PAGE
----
To the test: Routers


At the heart of almost every home or office network, you’re going to find a router. Wired or wireless, routers connect all local devices like computers, printers and servers to each other as well as the internet.

Because routers are simultaneously connected to both the local network and the internet, they’re perfectly positioned to enforce a specific security policy. For that reason all modern routers are fitted with a firewall to manage incoming and outgoing traffic. For system administrators a router is also the perfect way to better manage bandwidth, resources, security and devices.

Currently there are a few types of wireless router available. A key difference lies in the number of frequencies that they operate on. Single-band wireless routers are cheaper, but can only communicate on the overcrowded and thus slower 2.4GHz frequency. Dual-band wireless routers can simultaneously use the faster 5GHz frequency. However, while faster, the range of 5GHz is also considerably shorter than that of 2.4GHz routers.

Within these two categories of routers, there are again two camps. You’ve got the ones that utilise the older 802.11n wireless transfer standard and models that work with the latest, faster 802.11ac protocol. All routers are backwards compatible, meaning they also support every previous, older wireless protocol.

In order to make full use of these latest frequencies and wireless standards, devices like a notebook or tablet need to explicitly support this technology as well.

Asus RT-AC87U Asus RT-AC87U
Asus RT-AC87U

The Asus RT-AC87U router features an embedded VPN (Virtual Private Network) server that facilitates a secure connection to a home or office network over the internet. It also supports full Quality of Service (QoS), giving the router’s administrator detailed control over the (prioritising of) inbound and outgoing data traffic. It’s a shame it won’t automatically check for firmware updates. On the other hand, the router proved to be quite easy to install and configure.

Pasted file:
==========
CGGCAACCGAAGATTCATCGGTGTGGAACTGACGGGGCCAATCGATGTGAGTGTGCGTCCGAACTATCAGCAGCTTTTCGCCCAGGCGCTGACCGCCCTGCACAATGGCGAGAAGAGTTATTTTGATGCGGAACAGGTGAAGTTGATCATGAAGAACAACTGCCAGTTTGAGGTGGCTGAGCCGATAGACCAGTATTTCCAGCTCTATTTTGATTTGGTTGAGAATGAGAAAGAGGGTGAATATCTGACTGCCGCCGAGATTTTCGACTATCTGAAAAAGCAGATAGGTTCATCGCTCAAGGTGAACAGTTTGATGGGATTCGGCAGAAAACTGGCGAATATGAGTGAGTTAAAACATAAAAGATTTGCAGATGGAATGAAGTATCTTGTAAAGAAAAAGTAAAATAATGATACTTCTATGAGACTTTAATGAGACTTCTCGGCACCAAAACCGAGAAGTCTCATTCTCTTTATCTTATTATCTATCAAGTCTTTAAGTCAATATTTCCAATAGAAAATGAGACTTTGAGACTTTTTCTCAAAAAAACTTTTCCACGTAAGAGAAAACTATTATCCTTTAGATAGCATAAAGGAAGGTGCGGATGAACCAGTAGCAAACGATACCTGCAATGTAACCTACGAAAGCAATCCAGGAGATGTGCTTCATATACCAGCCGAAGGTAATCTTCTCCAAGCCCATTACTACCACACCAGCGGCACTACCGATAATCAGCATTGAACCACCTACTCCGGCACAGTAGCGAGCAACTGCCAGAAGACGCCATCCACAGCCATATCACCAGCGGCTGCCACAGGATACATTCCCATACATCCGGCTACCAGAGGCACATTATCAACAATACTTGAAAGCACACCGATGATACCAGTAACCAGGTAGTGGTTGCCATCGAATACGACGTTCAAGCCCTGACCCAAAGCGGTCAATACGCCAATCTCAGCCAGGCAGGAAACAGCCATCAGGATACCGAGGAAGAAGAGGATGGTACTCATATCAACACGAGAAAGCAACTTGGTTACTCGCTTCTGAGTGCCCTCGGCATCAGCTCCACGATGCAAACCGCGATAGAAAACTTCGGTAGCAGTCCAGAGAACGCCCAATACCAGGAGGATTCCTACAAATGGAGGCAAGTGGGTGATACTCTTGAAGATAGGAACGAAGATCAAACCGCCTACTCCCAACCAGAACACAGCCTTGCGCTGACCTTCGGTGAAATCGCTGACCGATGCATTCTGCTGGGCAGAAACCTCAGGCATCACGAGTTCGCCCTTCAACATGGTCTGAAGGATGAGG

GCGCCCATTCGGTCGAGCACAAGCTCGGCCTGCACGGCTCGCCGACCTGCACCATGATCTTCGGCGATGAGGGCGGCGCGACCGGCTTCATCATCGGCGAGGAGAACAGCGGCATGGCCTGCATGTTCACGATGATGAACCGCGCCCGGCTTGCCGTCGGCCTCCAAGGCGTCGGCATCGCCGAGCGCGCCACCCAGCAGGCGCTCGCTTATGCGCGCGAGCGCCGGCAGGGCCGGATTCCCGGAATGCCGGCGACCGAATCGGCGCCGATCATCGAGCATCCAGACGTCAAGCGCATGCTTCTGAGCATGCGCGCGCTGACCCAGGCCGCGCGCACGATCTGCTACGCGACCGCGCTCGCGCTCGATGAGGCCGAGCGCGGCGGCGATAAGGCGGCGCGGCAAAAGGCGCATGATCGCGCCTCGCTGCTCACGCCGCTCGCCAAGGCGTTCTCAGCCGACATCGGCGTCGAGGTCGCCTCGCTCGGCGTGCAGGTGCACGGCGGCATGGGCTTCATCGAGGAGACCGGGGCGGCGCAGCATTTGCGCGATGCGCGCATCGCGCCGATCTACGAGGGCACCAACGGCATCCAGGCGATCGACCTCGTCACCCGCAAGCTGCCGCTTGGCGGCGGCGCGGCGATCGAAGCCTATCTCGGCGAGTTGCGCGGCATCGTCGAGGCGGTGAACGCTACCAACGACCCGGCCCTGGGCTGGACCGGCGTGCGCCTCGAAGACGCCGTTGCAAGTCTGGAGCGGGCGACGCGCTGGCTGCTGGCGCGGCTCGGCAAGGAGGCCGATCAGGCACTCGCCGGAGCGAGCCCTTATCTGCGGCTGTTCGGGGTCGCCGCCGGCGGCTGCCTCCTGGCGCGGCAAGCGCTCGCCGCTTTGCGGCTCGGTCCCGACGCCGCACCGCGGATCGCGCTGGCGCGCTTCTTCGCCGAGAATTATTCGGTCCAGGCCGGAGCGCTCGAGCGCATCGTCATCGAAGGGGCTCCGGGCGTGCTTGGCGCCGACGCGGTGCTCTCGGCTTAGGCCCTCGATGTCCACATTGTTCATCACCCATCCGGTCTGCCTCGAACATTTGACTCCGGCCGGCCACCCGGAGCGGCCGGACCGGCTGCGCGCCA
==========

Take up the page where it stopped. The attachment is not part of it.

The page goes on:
The Asus RT-AC87U is one of two devices in this test that claims to reach ultra high speeds of max 2330 Mbit/s. According to Asus that speed is achieved by combining both the 2.4GHz (max 600 Mbit/s) and 5GHz bands (max 1750 Mbit/s). Our test showed a different picture with realistic speeds of max 126 Mbit/s on 2.4GHz and max 387 Mbit/s on 5GHz. Although these results are far from what Asus claimed, and all manufacturers for that matter, the RT-AC87U is actually the best performing router of all five. The RT-AC87U’s energy consumption of 12.8 Watt in idle mode is the highest of all tested models. While actively connected with three notebooks its energy consumption of 13.3 Watt is only surpassed by that of the Linksys router (item 3).

RRP R3 700

VPN server Yes

Automatic firmware check No

Product page

Distributor Mustek/Pinnacle

Performance 8/10
Energy consumption 6/10
Overall 8*

D-Link DIR-880L D-Link DIR-880L
D-Link DIR-880L

As with the Asus router, both installing and configuring was easy. This is the result of an installation wizard leaving us with a fully secured wireless network afterwards. The DIR-880L is the cheapest router of all five and houses a VPN server and can even periodically check for new firmware, download it and notify the administrator it’s ready to be installed. Although this router does offer QoS features to gain better control over the up- and downstream of the internet connection, it lacks the option to prioritise specific applications and ports. Like all other routers within this comparative test, the DIR-880L can be hooked up to a printer or external hard drive via USB to serve as a file-or printer server.

This D-Link DIR-880L has a maximum theoretical wireless speed of 1900 Mbit/s when combining both 2.4GHz and 5GHz bands. Naturally, our test results showed lower, more realistic speeds of 116 Mbit/s on 2.4GHz and 378 Mbit/s on 5GHz. Although still pretty good, performance of the D-Link router is not as good as the Asus model (item 1). Energy consumption, however, is nice and low with only 7.8 Watt in idle mode and 11 Watt when serving three separate notebooks.